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Bureau Metadata Technical Support Team

Statement of the problem

Metadata in its various forms is generally recognized as a crucial component of the Bureau's data integration efforts. Some parts of the organization have been able to create and manage metadata (chiefly geospatial) well, but at every gathering of IT, GIS, publications, research, and data management personnel, we always hear at least one person express anxiety or despair at their inability to solve specific problems relating to metadata creation, maintenance, or interchange.

When situations like this have arisen before, the Bureau has established cross-organizational technical support teams with modest funding to enable those who are able to help solve these problems do so without stressing their existing job functions. Examples include the Bureau Windows Technical Support Team, the Bureau Unix Technical Support Team, and the Enterprise GIS Arc-Help group.

It is important to note that this is not specifically a GIS problem. Many scientific data resources are not managed in GIS, and many data systems that may exchange metadata are not closely linked to GIS software. Consequently it would be inadequate to presume that this problem can be solved solely by the GIS community.

Likewise this issue should not be expanded to subsume data management generally. The issues and applications surrounding metadata lie within data management but are recognizably distinct.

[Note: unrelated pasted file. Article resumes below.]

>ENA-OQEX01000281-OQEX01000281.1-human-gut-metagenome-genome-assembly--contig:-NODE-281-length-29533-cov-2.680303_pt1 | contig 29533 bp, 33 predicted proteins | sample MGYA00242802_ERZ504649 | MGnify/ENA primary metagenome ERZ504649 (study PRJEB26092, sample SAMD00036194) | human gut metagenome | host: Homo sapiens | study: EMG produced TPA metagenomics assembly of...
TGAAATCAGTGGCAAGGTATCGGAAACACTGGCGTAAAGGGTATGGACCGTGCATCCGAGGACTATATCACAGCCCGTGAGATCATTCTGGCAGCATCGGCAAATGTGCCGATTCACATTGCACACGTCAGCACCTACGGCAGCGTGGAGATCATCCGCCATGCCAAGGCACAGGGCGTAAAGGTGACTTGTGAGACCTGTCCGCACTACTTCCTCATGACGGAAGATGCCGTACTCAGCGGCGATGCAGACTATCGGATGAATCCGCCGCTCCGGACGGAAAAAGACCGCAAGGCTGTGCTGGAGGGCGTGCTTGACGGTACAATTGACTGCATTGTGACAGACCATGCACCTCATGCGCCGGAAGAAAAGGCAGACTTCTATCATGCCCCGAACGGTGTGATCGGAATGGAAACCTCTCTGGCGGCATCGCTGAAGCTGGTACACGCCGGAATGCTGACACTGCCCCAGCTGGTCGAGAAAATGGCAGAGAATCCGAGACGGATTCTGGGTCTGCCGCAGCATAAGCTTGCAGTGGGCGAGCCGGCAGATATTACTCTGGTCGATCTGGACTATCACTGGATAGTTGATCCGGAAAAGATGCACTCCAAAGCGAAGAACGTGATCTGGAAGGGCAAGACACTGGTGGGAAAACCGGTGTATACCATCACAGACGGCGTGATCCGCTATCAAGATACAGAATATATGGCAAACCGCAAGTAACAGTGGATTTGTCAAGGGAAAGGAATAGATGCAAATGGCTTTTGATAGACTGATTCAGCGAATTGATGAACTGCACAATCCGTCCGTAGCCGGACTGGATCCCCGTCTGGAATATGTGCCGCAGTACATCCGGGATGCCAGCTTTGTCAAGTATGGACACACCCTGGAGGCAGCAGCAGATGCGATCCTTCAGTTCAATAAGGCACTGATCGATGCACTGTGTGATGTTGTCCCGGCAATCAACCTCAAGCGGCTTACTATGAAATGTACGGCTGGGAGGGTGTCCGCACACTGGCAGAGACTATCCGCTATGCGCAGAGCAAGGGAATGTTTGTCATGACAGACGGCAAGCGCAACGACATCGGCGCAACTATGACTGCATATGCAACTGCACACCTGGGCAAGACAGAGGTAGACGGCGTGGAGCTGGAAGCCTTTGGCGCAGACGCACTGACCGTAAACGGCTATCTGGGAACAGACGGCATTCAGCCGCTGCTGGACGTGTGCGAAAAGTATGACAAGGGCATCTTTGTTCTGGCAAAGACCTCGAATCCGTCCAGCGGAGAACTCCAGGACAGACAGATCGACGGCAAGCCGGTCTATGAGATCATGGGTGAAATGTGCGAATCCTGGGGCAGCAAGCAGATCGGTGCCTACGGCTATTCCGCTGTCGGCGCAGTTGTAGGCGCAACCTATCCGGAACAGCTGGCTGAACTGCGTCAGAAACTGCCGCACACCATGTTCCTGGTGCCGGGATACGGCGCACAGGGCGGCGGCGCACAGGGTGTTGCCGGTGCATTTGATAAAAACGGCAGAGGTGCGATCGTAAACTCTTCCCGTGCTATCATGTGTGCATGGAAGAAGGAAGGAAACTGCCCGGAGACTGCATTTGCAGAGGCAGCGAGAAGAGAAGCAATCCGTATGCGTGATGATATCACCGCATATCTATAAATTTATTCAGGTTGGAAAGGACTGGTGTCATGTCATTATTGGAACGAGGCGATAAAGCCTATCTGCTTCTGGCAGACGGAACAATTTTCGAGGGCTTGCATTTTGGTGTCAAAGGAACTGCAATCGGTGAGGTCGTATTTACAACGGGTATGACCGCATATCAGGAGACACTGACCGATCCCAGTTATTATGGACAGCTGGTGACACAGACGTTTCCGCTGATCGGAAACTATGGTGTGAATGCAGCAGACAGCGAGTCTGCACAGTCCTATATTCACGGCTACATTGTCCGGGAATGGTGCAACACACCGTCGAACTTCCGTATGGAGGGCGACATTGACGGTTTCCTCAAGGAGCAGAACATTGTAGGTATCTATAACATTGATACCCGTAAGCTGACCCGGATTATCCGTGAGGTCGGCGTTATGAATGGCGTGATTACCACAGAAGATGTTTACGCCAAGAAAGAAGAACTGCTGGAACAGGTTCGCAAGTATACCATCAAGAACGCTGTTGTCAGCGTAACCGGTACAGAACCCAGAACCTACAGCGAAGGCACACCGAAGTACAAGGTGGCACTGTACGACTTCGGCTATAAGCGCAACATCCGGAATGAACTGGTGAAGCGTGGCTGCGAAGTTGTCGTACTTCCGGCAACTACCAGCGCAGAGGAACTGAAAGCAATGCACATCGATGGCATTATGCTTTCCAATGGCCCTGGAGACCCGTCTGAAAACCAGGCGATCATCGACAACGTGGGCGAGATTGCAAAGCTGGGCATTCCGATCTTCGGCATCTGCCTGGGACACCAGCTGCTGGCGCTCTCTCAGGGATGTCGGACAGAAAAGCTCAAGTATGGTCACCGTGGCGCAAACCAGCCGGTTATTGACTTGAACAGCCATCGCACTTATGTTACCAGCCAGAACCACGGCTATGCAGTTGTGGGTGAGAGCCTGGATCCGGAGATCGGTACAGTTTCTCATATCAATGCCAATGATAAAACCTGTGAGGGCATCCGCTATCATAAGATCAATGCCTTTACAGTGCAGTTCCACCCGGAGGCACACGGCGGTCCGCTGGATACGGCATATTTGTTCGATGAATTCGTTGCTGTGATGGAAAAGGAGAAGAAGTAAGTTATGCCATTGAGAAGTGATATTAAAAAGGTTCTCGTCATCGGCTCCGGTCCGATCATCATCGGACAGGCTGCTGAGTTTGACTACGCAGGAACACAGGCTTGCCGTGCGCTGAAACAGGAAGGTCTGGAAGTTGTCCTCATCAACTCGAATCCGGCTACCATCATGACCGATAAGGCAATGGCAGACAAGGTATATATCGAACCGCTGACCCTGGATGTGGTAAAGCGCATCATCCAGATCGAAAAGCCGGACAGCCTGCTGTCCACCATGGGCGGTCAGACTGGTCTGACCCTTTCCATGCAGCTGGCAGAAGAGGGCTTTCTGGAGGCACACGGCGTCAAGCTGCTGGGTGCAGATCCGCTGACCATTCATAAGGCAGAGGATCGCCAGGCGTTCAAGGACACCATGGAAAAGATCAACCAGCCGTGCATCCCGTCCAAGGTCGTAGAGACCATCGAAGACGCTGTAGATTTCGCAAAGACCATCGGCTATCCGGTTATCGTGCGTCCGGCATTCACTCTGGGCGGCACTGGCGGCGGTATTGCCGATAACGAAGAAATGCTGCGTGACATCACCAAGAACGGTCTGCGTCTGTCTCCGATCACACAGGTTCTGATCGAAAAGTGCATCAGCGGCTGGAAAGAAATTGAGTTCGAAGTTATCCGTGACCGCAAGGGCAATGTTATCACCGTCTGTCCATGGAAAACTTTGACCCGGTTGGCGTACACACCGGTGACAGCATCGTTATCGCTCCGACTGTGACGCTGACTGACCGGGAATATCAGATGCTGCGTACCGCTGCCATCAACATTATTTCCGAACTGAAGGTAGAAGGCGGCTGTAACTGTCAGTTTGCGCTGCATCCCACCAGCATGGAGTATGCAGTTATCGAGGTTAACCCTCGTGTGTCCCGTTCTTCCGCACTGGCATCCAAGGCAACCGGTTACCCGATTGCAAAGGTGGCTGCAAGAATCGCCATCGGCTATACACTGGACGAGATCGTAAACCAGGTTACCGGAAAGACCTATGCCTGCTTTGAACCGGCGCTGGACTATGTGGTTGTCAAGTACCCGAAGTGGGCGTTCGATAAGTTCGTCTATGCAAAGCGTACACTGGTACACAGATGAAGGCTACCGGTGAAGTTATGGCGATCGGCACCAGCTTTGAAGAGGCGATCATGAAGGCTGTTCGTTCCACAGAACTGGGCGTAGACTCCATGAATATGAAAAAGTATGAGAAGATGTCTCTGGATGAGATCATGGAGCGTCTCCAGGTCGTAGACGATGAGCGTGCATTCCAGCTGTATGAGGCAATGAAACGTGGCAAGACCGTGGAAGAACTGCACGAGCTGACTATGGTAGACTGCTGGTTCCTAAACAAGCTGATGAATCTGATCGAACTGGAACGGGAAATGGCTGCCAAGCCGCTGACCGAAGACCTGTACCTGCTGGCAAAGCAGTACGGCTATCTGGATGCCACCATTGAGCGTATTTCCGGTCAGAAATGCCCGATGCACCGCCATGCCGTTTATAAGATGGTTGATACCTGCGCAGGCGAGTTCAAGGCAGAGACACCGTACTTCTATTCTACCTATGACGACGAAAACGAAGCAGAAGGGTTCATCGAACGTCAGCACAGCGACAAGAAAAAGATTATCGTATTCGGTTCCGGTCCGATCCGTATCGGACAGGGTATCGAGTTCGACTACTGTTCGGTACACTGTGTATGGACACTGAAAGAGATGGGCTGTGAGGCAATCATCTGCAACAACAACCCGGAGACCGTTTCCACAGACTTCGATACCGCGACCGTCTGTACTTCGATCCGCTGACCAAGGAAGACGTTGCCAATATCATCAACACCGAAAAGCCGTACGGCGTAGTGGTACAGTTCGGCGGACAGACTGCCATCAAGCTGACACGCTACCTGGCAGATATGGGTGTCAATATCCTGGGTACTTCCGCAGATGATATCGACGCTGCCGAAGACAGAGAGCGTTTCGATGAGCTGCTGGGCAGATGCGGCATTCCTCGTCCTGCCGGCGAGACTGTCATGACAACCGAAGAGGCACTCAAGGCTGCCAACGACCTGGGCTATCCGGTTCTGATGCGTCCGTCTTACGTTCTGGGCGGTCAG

Proposed solution

We propose that, under the aegis of CDI, the Bureau create a project to

  • field questions and problems specific to metadata creation and maintenance
  • create web-accessible documentation in a centralized and visible place
  • identify and reduce barriers to effective interchange of metadata among the information systems that use them
  • assess the need for improvement in existing metadata resources (for example, incomplete or improperly formatted metadata found within publications that are currently on the web)

The project would not generally create metadata for individual researchers, projects, or programs.

The project would fund modest amounts of work time for six to eight people and provide travel for a few consulting meetings per year.

While the problem identified here will never go away, the level of funding needed may vary over time. Funding will not decline monotonically because occasional changes in technology or standards cause the need for problem-solving services to fluctuate dramatically.

A number of people can contribute directly to this effort already. Examples include

One early task is a coordinating meeting of metadata practitioners from across the science strategies to discuss best practices and map out a set of coordinating activities for the year to come. This group would become a Community of Practice, supported in part by the Metadata Support Team.

Metadata interchange

Interchange of metadata among systems will require programming capability and will be carried out using diverse software technologies.

Some situations in which metadata generated in one system can be (or are) used in another:

Shared vocabulary in metadata interchange

Effective use of shared vocabularies is one of the common sources of angst among metadata creators. This technical support team might be directed to

  • coordinate access to a variety of terminological resources
  • facilitate discussion and improvement of shared vocabularies
  • develop crosswalks of shared vocabularies that facilitate data fusion efforts
  • facilitate the effective use of shared vocabularies in information systems that use metadata

(Shared vocabularies here is generally synonymous with Controlled vocabularies such as formal thesauri and authority lists.)

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